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The aging stomach
  1. M GUSLANDI
  1. Gastroenterology Unit,
  2. San Raffaele Hospital,
  3. Via Olgettina 60,
  4. 20132 Milan, Italy
    1. M LEE
    1. Department of Medicine,
    2. University of Texas Health Science Center,
    3. 7703 Floyd Curl Drive,
    4. San Antonio, TX 78284-7878 USA
    5. Department of Medicine,
    6. University of Texas Southwestern Medical
    7. Center and Veterans Affairs Medical Center,
    8. Dallas, TX 75216 USA
    1. Dr Lee.
    1. M FELDMAN
    1. Department of Medicine,
    2. University of Texas Health Science Center,
    3. 7703 Floyd Curl Drive,
    4. San Antonio, TX 78284-7878 USA
    5. Department of Medicine,
    6. University of Texas Southwestern Medical
    7. Center and Veterans Affairs Medical Center,
    8. Dallas, TX 75216 USA
    1. Dr Lee.

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    Editor,—After reading Lee and Feldman’s excellent article on the aging stomach (Gut1997;41:425–6), I have realised how many concepts we take for granted even in the absence of clear-cut scientific evidence. In their exhaustive review Lee and Feldman emphasise the paucity of human studies on the state of mucosal defence systems in the elderly. I actually had some data on file which have never been published as I felt that the results were “too obvious” to interest any medical journal. I can only blame myself for not searching Medline and not noticing earlier how little has been published on—for example, the gastric mucus-bicarbonate barrier in the elderly.

    Comparative data from my laboratory on 45 patients over 65 years of age, without endoscopic gastroduodenal alterations, and 45 matched patients under 60, showed that the amount of gastric mucoproteins in fasting gastric juice was significantly reduced in the former, whereas the ratio of neutral to total mucoproteins—the so called mucoprotective index, regarded as an index of mucus quality1—was unaffected by age (Guslandi et al unpublished observations). This is in partial agreement with Lee and Feldman’s findings in the rat and apparently is the only (unpublished) experience in humans. Measurement of basal gastric bicarbonate secretion in the same patients, performed using Feldman’s method, yielded results comparable to those of Feldman and Cryer,2 namely a significant decrease in elderly patients.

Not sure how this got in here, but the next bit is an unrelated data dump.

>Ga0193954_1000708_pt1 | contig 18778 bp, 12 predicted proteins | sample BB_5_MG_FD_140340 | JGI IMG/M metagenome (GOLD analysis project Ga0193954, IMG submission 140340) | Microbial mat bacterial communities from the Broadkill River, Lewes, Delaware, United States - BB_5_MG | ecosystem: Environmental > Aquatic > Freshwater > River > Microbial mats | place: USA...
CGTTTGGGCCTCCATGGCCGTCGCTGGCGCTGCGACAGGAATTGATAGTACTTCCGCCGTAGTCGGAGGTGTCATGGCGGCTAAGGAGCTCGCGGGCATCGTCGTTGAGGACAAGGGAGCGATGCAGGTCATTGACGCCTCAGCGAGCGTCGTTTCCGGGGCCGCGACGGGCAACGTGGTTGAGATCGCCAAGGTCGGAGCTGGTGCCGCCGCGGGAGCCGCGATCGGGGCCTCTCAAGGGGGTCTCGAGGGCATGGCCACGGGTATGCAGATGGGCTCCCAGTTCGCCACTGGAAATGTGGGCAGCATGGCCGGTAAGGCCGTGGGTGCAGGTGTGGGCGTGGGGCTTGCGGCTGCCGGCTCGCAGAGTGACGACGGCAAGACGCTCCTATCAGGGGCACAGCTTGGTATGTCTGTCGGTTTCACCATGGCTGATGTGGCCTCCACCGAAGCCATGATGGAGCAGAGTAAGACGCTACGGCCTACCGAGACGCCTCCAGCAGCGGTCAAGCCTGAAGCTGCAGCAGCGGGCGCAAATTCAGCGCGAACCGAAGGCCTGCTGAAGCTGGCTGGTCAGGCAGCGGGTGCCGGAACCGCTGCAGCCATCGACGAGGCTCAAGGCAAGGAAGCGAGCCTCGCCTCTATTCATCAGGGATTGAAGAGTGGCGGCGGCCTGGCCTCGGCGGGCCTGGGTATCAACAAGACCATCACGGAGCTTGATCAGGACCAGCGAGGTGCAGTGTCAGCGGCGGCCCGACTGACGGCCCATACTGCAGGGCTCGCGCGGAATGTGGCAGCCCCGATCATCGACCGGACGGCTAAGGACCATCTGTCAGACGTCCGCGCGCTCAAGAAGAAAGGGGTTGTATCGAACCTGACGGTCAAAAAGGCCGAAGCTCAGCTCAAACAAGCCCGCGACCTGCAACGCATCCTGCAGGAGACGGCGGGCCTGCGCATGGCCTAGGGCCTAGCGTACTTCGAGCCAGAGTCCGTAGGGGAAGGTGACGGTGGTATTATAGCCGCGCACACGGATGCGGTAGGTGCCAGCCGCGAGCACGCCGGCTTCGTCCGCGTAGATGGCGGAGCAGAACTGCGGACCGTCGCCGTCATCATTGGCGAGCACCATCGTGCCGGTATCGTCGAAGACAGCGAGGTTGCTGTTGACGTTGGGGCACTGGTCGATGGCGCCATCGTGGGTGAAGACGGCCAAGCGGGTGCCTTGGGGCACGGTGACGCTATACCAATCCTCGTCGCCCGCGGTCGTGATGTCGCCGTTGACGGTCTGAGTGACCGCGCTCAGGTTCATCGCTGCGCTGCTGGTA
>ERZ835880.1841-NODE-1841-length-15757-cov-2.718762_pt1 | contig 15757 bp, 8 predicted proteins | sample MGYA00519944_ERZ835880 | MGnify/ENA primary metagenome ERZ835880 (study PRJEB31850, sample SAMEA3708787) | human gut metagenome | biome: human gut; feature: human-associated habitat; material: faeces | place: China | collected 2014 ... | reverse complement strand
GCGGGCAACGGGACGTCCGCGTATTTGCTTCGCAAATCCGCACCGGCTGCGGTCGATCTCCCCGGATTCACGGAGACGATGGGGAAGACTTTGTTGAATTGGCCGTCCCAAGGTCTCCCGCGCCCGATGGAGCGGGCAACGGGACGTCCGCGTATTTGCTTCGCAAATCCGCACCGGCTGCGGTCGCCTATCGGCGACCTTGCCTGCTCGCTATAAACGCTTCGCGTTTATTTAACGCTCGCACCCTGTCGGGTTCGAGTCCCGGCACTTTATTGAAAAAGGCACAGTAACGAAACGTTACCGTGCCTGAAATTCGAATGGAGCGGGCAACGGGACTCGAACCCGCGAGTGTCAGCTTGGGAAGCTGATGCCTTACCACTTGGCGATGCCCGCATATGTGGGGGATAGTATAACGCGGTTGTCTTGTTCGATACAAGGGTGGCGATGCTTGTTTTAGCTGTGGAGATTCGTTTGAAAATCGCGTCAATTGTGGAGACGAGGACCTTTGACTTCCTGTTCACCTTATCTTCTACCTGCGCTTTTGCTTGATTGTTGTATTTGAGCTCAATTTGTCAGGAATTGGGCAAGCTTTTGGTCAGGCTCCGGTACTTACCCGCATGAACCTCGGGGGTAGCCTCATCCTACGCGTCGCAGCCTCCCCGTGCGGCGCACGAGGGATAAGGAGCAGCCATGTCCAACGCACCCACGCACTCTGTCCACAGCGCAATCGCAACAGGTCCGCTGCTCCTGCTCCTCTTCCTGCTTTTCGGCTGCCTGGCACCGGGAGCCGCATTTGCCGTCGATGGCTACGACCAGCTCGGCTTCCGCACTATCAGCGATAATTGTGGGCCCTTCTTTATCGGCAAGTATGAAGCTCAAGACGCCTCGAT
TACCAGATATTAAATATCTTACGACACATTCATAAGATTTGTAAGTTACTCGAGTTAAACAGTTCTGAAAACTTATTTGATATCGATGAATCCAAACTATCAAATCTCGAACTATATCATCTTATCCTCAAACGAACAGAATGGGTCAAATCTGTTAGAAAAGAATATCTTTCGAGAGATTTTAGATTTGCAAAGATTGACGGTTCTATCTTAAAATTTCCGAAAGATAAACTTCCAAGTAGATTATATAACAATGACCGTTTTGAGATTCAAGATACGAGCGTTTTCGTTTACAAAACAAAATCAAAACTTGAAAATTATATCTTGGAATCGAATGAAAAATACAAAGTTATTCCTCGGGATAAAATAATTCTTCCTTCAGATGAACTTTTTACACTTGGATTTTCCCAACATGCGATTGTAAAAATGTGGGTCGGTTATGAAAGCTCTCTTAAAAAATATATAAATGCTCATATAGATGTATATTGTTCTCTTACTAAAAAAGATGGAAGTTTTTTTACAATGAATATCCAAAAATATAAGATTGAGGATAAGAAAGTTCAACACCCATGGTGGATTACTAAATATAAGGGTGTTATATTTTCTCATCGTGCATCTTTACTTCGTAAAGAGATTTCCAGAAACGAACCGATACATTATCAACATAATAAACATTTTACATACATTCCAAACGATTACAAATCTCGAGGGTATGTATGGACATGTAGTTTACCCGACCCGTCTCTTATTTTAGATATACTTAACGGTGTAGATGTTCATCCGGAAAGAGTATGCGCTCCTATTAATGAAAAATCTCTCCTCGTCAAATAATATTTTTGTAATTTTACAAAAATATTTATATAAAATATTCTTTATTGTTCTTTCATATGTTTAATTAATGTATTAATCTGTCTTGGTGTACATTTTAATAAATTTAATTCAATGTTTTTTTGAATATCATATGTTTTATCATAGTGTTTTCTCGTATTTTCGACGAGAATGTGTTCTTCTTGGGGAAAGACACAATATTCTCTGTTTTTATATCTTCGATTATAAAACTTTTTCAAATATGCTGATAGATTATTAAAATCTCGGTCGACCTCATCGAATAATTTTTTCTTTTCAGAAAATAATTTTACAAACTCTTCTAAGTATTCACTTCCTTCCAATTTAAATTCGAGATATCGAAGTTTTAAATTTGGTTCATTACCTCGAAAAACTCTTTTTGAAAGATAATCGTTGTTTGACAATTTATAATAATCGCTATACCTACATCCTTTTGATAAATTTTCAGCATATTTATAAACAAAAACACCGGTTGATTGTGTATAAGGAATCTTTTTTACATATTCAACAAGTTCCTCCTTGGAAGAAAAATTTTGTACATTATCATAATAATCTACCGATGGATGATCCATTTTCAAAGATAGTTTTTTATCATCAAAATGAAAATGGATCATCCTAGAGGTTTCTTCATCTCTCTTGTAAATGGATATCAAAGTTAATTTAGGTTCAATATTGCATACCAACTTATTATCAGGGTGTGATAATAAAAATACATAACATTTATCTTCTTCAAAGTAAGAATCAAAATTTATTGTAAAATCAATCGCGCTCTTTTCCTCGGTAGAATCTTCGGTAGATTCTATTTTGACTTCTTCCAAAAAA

Gastric mucosal blood flow is either reduced or unchanged in the elderly.3 4 Recent measurements of basal gastric microcirculation using laser Doppler flowmetry in 24 patients over 65 years of age showed that gastric blood flow is significantly lower than normal (Guslandi et al, unpublished observations), a finding that, although partly predictable, was previously supported only by animal studies and by a single report in humans.3

    All in all, our data indicate that in the elderly, gastric mucus production, bicarbonate secretion, and gastric mucosal blood flow are indeed reduced. These observations are consistent with previous reports from Feldman’s group of a decrease in gastric prostaglandin biosynthesis in elderly subjects and accounts for the vulnerability of their gastric mucosa to damage from ingestion of non-steroidal anti-inflammatory drugs.

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    Editor,—We would like to thank Dr Guslandi for his interest in our paper. These unpublished observations from Dr Guslandi’s laboratory confirm and extend the findings reviewed in our article. Collectively, available data suggest that aging is associated with selective and specific changes in gastric mucosal defence mechanisms that may predispose the elderly to non-steroidal anti-inflammatory drug (NSAID) gastropathy. Future studies should be focused on the mechanisms of these age related changes in gastric mucosal function, which may help us to develop novel interventions for the treatment and prevention of NSAID induced gastrointestinal injury in susceptible elderly individuals.

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